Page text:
If the reason is that the Parker Hales gang were simply mimicking porn, why are they mimicking disrespectful, violent behaviour?

      Edit: that most porn is disrespectful and therefore, violent goes without saying. Why is there such a large market for videos of crimes in progress?

      • weka 12.1.1

        Your linked points are obscure and I’m not sure if you are saying porn is a problem or isn’t.

        If you listen to women who have partners who watch a lot of internet porn, there are many who talk about their partners expectations of sex and intimacy mimicing what they see in porn (and the obvious problems that follow). This doesn’t mean that watching porn causes abuse, but it does make it a signficant factor. That so much porn is objectifying and abusive is also significant. The ‘simply’ in your sentence belies the complexities.

        • One Anonymous Bloke 12.1.1.1

          RtO thinks the Parker Hales gang learned their behaviour from porn, as though the content has nothing to do with society’s existing attitudes. I think the content is driven by society’s attitudes, and so were the members of the Parker Hales gang.

          • weka 12.1.1.1.1

            That’s quite an assumption about RtO, esp given how the content of much porm is a problem ie making a generalisation about porn is understandable. It’s also possible that RtO is anti-porn irrespective of content, but how would we know without checking it out?

            “I think the content is driven by society’s attitudes,”

            I do too. I also think that society’s attitudes are in part driven by content, which is why we have advertising and Crosby Textor.

            • One Anonymous Bloke 12.1.1.1.1.1

              RtO draws an explicit link between the availability of the content and the alleged offending. In Parliament yesterday, we heard about offending going back to the 1970s.

              I don’t think blaming the internet is going to cut it.

              • weka

                Neither is minimising the effect of the hugely increased availability of porn via the internet. Or the content.

                Nor reducing commentary on the availability of porn and its impact on culture to the simplistic idea you have about the argument.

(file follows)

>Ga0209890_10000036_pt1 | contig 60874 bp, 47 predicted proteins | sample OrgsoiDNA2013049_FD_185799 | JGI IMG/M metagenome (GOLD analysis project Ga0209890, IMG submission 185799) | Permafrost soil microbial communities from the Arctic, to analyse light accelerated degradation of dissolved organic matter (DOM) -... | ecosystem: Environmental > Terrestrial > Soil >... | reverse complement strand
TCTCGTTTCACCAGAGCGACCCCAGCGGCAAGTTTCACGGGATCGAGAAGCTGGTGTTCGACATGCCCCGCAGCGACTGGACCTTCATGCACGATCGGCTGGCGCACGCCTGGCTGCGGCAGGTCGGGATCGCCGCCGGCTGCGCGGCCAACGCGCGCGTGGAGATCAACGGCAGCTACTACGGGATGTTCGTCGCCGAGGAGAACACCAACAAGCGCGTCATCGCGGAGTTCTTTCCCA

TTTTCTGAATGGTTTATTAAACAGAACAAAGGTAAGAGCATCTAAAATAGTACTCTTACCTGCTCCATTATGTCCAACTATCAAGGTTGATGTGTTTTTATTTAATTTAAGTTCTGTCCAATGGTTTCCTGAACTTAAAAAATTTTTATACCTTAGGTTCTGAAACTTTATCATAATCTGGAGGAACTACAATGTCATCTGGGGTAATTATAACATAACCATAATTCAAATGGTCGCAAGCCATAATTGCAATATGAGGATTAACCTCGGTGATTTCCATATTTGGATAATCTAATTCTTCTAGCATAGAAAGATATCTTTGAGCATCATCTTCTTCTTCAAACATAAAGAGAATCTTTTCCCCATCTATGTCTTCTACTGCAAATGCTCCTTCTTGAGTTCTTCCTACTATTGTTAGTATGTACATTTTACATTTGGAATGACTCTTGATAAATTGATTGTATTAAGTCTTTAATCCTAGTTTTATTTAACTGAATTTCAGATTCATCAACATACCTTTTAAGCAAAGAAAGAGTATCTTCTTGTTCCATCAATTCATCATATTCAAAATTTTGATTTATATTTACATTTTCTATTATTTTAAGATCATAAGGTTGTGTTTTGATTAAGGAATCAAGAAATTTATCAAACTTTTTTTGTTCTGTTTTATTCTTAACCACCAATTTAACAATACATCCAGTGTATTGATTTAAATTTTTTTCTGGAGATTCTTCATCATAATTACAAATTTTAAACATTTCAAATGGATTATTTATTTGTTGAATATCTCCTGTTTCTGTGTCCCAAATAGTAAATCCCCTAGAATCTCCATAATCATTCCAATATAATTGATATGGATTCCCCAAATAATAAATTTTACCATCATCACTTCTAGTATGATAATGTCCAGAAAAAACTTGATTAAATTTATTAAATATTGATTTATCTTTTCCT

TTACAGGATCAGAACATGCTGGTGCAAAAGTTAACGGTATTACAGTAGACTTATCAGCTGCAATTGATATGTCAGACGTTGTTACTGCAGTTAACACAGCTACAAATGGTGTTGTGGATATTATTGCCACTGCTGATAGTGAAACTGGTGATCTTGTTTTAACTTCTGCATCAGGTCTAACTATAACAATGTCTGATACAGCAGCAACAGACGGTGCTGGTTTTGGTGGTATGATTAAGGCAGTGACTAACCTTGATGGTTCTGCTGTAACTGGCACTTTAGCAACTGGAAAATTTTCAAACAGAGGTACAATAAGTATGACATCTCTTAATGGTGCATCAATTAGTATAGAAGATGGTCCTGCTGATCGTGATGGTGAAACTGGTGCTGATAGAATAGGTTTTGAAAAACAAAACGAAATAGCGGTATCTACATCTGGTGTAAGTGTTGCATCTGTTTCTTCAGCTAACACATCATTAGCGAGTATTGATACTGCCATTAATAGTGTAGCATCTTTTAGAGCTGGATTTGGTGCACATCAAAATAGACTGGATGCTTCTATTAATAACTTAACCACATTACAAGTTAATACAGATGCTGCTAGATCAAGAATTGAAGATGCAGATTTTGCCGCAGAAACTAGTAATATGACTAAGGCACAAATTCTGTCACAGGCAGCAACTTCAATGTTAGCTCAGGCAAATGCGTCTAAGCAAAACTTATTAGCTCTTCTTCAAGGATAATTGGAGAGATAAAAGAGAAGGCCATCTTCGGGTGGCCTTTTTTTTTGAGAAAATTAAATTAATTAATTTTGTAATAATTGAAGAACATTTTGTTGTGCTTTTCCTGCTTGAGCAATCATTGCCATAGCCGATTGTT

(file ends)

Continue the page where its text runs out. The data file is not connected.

That offending predates the internet does not mean that the internet has no influence (that’s an exceptionally irrational argument). And abuse predates the 1970s, so it was a weird argument to make.

                • One Anonymous Bloke

                  I’m not minimising it: I’m saying it reflects society’s values.

                  • weka

                    You look like you are minimising to me, and because you haven’t actually clarified what you mean in response to me or what RtO said it’s reasonable to keep assuming that’s what you are doing.

                    I could be wrong, it could be your minimialist communication that relies on implication a lot that leaves me with that impression, but then I thought we’d covered this the other day, about why clear communication around such sensitive issues was important.

                    • One Anonymous Bloke

                      Part of the problem is that all the terms are so loaded. For example, take the phrase “sex industry”. It isn’t “sex”, it’s exploitation.

                      For example: “there is a large supply of women for the sex sector partly because the formal sectors of the economy do not pay adequate wages” (Lin Leam Lim), reduces the issue to one of supply and demand, and yet there are certainly economic factors at play.

                      I think a lot of this harm can be tackled by tackling economic factors: hence the second link above, regarding trust and happiness, and how they in turn are connected to the GINI.

                      There’s also a power dynamic involved, however: – “prostitution is fundamentally incompatible with gender equality.”

                      RtO treats the problem as mimickry without considering wider social factors and inequalities: both economic and gendered.

                      I may have this all wrong.

                    • weka

                      RtO may be treating the probem as mimicry (myself I think the effects of online porn are more than is implied by the word mimicry and are a form of fairly potent socialisation), without considering other factors (myself, I saw someone say “hey, online porn affects this”, which IMO is true). But then you are treating the problem as an issue of equality without considering other factors.